The Solar-Stellar Spectrograph

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Wavelength calibration

Our detectors, of course, do not know what wavelength of light happens to fall on a particular pixel, but we need to know that in order to correctly identify spectral lines and measure activity in precise spectral ranges. We do this step separately from the rest of the reduction, using spectra of a Thorium-Argon hollow cathode. This is a lamp that produces bright emission lines whose wavelengths are known precisely. From the pattern of lines in each order of the spectrum, along with the known wavelengths, we can fit a wavelength solution to the entire spectrum. This solution provides the wavelength reference we then apply to the solar and stellar spectra..


Thorium-Argon wavelength calibration

In general, velocity information is not critical to our solar-stellar variations work; in fact, our normal procedure is to zero the velocity of every spectrum to rest wavelength when we create the spectrum stacks. However, wavelength solutions are essential to some of our work (e.g., binaries), and are generally useful in assessing the stability of the system.



The standard procedure is to extract ThAr frames to spectra along with all the others. Since there is no point to applying the continuum normalization to ThArs, however, the solar and stellar reduction methods skip that step for the ThArs only. The SSS class then provides a method make_wavecal that fits second-order polynomials to the set of emission lines in each order. We have created reference files for both the old and new cameras that contain the pixels and wavelengths of each useful line (a rather tedious but one-time chore), and the method simply goes through each order and saves both the fitted wavelengths and the coefficients that generated them. Both the coefficients and the fits are saved to the resource directory.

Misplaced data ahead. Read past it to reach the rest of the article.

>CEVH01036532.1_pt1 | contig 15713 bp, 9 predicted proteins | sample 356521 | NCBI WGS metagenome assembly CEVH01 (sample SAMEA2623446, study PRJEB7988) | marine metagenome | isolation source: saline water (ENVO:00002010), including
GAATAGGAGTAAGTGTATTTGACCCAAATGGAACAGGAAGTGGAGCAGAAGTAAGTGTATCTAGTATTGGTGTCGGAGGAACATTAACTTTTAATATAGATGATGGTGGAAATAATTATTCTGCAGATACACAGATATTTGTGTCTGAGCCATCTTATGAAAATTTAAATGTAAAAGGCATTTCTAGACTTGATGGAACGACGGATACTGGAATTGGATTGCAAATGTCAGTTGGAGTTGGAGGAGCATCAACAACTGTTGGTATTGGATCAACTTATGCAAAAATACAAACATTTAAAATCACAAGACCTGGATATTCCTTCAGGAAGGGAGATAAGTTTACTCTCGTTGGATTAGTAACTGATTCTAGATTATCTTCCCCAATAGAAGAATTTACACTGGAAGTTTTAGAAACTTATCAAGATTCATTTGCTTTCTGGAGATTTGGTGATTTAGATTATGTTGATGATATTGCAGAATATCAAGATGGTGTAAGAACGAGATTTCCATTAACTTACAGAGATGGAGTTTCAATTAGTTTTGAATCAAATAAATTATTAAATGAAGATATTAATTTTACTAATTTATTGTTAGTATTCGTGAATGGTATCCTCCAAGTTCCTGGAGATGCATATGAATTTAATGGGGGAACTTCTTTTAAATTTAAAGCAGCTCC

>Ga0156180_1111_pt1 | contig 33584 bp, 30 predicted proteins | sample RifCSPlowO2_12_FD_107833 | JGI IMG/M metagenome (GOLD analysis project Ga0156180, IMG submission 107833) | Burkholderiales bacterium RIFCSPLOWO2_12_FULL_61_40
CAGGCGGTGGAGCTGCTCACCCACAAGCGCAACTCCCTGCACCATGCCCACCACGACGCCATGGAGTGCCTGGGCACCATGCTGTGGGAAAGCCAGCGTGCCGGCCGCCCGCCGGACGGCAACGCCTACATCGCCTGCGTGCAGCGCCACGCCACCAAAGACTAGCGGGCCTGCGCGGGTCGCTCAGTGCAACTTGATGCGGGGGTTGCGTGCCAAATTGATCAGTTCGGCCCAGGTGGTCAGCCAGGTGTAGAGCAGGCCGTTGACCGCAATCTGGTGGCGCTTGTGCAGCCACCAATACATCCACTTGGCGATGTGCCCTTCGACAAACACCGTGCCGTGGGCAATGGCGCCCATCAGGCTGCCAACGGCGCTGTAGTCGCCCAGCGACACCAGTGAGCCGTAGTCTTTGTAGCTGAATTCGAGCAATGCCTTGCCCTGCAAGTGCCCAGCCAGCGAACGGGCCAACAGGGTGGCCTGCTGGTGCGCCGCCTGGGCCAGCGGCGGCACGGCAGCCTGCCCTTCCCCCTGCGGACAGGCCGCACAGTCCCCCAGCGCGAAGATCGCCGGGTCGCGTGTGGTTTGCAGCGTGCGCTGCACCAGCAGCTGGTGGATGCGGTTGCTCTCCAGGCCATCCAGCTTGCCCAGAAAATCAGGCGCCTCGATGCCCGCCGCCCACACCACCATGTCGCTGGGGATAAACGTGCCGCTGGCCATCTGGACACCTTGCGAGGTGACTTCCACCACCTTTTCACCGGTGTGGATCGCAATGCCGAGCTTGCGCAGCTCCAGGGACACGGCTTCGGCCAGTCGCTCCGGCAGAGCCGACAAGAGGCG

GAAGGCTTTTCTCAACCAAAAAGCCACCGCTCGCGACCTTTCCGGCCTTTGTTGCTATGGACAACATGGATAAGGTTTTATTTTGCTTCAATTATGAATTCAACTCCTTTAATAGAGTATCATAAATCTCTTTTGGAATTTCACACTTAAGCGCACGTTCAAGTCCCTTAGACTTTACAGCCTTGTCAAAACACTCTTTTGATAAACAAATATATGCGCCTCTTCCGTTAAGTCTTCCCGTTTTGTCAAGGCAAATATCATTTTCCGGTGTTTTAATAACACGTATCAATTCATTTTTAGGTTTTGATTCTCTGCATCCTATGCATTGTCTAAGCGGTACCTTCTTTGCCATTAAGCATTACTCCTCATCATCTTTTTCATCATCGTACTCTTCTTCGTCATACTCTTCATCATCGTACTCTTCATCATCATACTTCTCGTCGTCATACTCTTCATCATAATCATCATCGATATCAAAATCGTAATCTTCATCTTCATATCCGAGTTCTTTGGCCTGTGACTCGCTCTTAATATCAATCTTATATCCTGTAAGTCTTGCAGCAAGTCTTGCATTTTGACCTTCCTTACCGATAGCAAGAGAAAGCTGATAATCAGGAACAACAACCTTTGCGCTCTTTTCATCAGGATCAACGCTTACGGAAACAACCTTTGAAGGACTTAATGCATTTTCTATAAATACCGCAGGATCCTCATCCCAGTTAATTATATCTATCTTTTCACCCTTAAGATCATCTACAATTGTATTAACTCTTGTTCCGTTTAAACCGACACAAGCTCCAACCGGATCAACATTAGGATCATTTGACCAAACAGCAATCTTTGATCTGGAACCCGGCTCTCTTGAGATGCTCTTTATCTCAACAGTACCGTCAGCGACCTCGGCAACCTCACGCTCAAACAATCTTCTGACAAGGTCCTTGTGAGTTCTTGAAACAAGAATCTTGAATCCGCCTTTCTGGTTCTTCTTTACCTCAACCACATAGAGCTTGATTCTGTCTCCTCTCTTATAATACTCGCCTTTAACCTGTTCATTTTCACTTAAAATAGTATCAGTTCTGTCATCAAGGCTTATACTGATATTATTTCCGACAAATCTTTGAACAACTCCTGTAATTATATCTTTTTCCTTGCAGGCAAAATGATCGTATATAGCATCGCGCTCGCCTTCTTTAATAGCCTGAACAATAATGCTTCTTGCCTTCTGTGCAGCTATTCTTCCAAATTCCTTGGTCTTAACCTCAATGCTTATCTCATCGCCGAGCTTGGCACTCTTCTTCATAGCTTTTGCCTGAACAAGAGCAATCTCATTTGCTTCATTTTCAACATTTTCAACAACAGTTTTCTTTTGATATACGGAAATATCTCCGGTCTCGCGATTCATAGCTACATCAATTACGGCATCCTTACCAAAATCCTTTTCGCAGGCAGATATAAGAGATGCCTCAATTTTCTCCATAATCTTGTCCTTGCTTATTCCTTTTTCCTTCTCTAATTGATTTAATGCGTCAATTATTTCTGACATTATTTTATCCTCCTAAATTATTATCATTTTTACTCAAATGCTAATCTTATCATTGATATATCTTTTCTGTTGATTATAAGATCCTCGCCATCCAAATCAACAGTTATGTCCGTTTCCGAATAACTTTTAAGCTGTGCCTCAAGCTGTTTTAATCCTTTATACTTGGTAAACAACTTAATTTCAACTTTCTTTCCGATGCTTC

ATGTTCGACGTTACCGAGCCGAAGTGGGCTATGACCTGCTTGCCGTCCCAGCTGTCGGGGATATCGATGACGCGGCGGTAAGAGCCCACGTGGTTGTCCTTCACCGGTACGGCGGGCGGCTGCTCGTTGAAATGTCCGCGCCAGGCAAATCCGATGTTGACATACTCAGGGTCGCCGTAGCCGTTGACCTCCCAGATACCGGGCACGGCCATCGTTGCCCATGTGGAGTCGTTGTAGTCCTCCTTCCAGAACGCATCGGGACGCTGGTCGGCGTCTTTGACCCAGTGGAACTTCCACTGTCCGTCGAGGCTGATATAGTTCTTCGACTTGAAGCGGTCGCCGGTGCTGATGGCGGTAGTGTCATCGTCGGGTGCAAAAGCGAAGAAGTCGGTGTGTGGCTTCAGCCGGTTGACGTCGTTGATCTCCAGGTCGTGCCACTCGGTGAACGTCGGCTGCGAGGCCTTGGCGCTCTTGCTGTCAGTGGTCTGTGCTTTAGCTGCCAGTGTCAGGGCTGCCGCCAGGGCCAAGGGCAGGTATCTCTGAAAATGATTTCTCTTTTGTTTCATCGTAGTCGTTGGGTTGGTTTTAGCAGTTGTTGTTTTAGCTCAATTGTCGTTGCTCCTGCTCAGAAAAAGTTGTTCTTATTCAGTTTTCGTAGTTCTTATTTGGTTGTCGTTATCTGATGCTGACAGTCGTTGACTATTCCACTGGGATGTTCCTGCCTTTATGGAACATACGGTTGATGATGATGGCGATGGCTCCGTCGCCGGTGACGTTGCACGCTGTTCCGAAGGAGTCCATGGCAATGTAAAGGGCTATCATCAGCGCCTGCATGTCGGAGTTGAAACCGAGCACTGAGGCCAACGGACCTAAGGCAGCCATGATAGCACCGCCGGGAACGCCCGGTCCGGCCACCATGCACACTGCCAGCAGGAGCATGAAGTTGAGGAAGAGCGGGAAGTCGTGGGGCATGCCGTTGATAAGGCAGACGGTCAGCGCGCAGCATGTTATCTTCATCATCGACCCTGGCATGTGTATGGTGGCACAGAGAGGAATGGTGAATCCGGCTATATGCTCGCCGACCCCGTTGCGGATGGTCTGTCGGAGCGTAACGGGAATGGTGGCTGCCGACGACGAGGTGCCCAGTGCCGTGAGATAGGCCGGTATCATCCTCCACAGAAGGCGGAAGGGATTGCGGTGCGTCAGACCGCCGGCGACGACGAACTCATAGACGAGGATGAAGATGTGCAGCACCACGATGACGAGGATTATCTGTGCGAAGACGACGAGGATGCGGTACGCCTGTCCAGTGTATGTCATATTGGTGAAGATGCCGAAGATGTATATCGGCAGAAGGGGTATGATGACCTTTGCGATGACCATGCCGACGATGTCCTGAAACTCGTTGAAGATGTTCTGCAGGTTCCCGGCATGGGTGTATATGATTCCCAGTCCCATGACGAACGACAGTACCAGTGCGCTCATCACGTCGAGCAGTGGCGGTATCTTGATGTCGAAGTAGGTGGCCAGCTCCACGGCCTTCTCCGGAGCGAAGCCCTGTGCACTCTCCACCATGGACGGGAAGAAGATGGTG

We do not store our final spectra with the wavelength information attached (i.e., as 512 x N x 2 data files), but rather as just the intensities (512 x N). When analysis requiring wavelength information is needed, we load the appropriate ThAr solution.



Fig. 1. A sample fit to the Hα order of our ThAr spectrum.

Sample solution

Figure 1 shows one example of a typical wavelength solution, for the Hα order of our new cameras. The upper panel shows the ThAr spectrum in yellow and the fits to the emission lines we can confidently identify from Daryl Willmarth's atlas in red. The bottom panel shows the residuals of the Gaussian centroid fits to the line. For this order, the mean difference between the fit and the lab wavelengths is 0.065 ± 0.097 Å.

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Supported by grants from the National Science Foundation.
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